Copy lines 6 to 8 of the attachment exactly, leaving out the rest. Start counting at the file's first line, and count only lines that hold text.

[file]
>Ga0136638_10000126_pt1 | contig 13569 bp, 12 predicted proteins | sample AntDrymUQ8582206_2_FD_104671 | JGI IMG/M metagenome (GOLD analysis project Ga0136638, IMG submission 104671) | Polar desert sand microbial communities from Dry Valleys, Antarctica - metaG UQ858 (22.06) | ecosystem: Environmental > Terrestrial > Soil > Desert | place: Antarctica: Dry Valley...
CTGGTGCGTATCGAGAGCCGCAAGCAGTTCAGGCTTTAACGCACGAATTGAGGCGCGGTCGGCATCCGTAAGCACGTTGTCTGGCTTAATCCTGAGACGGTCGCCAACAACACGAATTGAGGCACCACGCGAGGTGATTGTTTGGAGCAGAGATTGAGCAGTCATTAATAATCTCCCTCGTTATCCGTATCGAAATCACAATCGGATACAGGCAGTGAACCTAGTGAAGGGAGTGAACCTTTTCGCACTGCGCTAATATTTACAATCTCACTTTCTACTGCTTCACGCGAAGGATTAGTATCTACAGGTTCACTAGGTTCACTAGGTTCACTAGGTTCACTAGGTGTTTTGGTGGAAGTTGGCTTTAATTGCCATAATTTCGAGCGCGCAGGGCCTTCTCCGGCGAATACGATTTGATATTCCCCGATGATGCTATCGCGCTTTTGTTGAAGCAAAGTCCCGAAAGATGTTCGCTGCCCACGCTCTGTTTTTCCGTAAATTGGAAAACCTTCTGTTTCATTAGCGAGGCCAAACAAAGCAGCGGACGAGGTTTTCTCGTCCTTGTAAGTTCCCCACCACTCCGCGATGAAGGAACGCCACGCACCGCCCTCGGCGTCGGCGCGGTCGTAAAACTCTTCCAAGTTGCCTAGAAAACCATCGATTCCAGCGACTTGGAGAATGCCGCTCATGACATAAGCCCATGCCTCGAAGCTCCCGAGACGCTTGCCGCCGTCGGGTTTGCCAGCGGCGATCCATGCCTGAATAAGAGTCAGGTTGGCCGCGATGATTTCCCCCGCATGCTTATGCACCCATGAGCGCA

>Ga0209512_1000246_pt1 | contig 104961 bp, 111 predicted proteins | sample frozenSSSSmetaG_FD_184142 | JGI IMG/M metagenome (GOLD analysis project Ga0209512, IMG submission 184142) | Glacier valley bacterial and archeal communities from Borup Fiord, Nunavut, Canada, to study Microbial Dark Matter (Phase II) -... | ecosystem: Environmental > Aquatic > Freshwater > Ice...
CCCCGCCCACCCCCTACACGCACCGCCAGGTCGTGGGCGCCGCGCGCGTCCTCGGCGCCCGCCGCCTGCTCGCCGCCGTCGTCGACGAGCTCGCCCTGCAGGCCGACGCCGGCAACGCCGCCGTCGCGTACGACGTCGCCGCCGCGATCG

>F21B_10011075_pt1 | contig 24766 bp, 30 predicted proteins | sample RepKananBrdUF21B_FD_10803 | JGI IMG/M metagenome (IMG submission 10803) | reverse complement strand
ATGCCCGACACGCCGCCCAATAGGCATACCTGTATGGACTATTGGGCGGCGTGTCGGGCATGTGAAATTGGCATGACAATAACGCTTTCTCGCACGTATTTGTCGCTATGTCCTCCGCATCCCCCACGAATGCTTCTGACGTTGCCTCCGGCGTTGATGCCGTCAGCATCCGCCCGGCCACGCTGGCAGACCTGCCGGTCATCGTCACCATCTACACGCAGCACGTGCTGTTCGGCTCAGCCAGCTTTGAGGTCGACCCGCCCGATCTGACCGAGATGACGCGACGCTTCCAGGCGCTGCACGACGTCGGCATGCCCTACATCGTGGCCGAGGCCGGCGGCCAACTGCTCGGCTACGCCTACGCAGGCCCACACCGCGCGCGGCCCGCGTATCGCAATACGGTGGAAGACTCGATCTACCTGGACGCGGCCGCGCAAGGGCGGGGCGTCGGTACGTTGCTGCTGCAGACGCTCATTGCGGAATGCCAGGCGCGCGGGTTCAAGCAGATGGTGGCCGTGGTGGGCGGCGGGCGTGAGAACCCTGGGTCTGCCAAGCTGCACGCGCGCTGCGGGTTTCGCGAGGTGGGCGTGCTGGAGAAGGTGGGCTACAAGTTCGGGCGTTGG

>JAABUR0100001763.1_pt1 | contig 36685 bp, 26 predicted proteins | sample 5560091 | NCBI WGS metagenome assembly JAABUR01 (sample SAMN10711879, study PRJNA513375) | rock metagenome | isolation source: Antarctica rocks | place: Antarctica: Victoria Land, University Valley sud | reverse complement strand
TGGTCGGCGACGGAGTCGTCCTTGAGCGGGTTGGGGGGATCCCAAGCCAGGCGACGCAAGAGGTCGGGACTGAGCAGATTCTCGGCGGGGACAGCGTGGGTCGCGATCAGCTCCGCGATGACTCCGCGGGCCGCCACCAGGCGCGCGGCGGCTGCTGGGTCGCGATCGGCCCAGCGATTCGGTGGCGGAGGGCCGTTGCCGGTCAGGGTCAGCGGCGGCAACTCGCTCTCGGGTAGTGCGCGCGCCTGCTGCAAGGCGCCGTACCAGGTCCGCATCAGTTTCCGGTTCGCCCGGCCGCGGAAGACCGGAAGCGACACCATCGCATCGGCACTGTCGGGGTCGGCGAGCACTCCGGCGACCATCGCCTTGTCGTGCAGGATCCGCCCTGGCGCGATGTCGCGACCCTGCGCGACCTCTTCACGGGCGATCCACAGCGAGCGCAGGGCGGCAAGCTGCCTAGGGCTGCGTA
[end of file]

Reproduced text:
ATGCCCGACACGCCGCCCAATAGGCATACCTGTATGGACTATTGGGCGGCGTGTCGGGCATGTGAAATTGGCATGACAATAACGCTTTCTCGCACGTATTTGTCGCTATGTCCTCCGCATCCCCCACGAATGCTTCTGACGTTGCCTCCGGCGTTGATGCCGTCAGCATCCGCCCGGCCACGCTGGCAGACCTGCCGGTCATCGTCACCATCTACACGCAGCACGTGCTGTTCGGCTCAGCCAGCTTTGAGGTCGACCCGCCCGATCTGACCGAGATGACGCGACGCTTCCAGGCGCTGCACGACGTCGGCATGCCCTACATCGTGGCCGAGGCCGGCGGCCAACTGCTCGGCTACGCCTACGCAGGCCCACACCGCGCGCGGCCCGCGTATCGCAATACGGTGGAAGACTCGATCTACCTGGACGCGGCCGCGCAAGGGCGGGGCGTCGGTACGTTGCTGCTGCAGACGCTCATTGCGGAATGCCAGGCGCGCGGGTTCAAGCAGATGGTGGCCGTGGTGGGCGGCGGGCGTGAGAACCCTGGGTCTGCCAAGCTGCACGCGCGCTGCGGGTTTCGCGAGGTGGGCGTGCTGGAGAAGGTGGGCTACAAGTTCGGGCGTTGG

>JAABUR0100001763.1_pt1 | contig 36685 bp, 26 predicted proteins | sample 5560091 | NCBI WGS metagenome assembly JAABUR01 (sample SAMN10711879, study PRJNA513375) | rock metagenome | isolation source: Antarctica rocks | place: Antarctica: Victoria Land, University Valley sud | reverse complement strand
TGGTCGGCGACGGAGTCGTCCTTGAGCGGGTTGGGGGGATCCCAAGCCAGGCGACGCAAGAGGTCGGGACTGAGCAGATTCTCGGCGGGGACAGCGTGGGTCGCGATCAGCTCCGCGATGACTCCGCGGGCCGCCACCAGGCGCGCGGCGGCTGCTGGGTCGCGATCGGCCCAGCGATTCGGTGGCGGAGGGCCGTTGCCGGTCAGGGTCAGCGGCGGCAACTCGCTCTCGGGTAGTGCGCGCGCCTGCTGCAAGGCGCCGTACCAGGTCCGCATCAGTTTCCGGTTCGCCCGGCCGCGGAAGACCGGAAGCGACACCATCGCATCGGCACTGTCGGGGTCGGCGAGCACTCCGGCGACCATCGCCTTGTCGTGCAGGATCCGCCCTGGCGCGATGTCGCGACCCTGCGCGACCTCTTCACGGGCGATCCACAGCGAGCGCAGGGCGGCAAGCTGCCTAGGGCTGCGTA